- You can get six Fastpass tickets per visit, and use them immediately without wait, cutting to the front of the line on a ride or attraction.
- Every year, you get 50 complimentary passports you can give to guests to take advantage of some of your benefits.
- If your guests use the passport and dine at Club 33, you can get them a 20% discount on park admission tickets.
- Access to a closed-to-the-public section of the steamboat that you can enter when traveling on the river.
- If you have a platinum or executive level Club 33 membership, you can also enter the 1901 lounge in the California Adventure park.
- Several other discounts and special offers.
There’s more but you get the gist of it. If you are higher income, won’t miss $10,000 per year, live in the area, and have a lot of kids or grandkids that you want to be able to take on a whim, including all of their friends, a Club 33 membership can make a lot of sense. It makes even more sense if you want the kids to be able to run around on their own, and you just want a calm place to relax and read while they are off riding roller coasters or plummeting down Splash Mountain.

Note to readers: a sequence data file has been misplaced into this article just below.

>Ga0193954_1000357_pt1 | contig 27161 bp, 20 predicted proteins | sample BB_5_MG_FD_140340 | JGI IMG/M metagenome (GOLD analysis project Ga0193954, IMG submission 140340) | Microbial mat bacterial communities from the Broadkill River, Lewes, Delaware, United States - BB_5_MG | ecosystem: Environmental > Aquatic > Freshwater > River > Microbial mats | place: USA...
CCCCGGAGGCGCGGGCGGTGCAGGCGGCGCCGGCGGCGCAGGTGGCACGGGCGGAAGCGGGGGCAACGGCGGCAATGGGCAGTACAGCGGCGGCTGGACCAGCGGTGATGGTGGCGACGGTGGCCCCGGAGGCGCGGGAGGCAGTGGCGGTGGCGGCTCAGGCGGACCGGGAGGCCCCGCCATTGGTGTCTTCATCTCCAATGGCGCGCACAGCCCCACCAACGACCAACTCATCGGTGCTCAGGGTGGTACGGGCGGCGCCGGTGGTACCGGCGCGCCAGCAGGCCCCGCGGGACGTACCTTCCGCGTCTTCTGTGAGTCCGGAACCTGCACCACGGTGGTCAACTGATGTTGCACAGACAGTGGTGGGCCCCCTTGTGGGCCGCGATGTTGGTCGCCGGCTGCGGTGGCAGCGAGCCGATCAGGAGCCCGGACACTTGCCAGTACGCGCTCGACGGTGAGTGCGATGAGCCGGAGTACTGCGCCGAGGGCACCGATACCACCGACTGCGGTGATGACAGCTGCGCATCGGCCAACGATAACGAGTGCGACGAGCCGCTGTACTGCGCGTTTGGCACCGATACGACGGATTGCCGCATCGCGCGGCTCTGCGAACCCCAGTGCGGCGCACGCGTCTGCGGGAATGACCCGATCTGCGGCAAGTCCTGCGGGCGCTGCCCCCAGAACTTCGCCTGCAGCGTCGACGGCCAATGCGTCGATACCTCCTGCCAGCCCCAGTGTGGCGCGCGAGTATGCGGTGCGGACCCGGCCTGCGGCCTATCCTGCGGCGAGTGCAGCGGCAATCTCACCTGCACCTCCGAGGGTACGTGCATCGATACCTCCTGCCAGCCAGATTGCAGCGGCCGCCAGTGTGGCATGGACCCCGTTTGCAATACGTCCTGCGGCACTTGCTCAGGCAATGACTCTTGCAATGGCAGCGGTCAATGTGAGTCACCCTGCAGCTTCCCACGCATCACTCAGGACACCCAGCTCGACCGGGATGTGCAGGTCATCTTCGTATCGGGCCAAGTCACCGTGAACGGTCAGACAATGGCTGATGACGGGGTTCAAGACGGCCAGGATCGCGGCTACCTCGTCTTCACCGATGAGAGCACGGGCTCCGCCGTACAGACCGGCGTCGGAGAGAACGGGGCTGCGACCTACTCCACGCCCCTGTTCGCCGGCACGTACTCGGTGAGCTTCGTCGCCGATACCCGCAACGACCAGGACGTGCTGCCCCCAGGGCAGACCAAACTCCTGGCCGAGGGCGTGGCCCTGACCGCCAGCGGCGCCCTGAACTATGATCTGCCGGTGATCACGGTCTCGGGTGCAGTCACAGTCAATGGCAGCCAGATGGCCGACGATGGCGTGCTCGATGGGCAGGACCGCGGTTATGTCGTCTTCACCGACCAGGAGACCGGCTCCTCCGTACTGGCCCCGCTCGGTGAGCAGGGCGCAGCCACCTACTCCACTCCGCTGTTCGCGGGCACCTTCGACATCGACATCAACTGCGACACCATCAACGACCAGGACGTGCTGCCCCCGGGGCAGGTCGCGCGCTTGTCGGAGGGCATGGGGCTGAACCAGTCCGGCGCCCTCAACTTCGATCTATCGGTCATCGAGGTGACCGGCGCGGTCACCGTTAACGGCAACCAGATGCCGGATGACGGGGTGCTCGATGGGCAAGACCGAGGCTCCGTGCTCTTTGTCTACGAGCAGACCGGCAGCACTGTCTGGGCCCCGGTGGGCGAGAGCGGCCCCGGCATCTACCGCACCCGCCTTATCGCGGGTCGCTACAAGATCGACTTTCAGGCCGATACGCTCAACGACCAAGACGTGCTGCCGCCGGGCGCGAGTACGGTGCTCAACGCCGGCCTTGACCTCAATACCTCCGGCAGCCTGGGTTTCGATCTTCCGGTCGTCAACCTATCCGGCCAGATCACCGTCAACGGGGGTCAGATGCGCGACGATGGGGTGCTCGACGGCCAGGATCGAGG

[mainbodyad]The food itself in the club dining room was very good. In terms of quality, it is definitely one of the nicest restaurants in the area, and certainly the nicest in the entire Disneyland theme park. To help you calibrate, everyone seemed to agree that it is probably a half-tier below The California Grill at Walt Disney World in Orlando, Florida, in terms of food, service, and view, but at this point, you’re debating levels of perfection so it’s really just a discussion of taste. If you have the opportunity, you absolutely must take it and try the Club 33 dining room. It is worth the experience; no question.
Bottom line? If I were 50 years old, lived in San Diego or Newport Beach, and had a lot of family around, I’d buy a membership without thinking twice. It was awesome.
Thank you again to the shall-not-be-named-person who helped us make the reservation. You know who you are and you know how grateful I am. It was a wonderful experience and not only did I enjoy it a lot, but you made a dream come true for Ashly and her mom, Linda. Seeing them that happy was great, especially as a repayment for all the shipments of See’s Candy they sent me in my college days. You are awesome. I am beyond thrilled you took time to make it happen.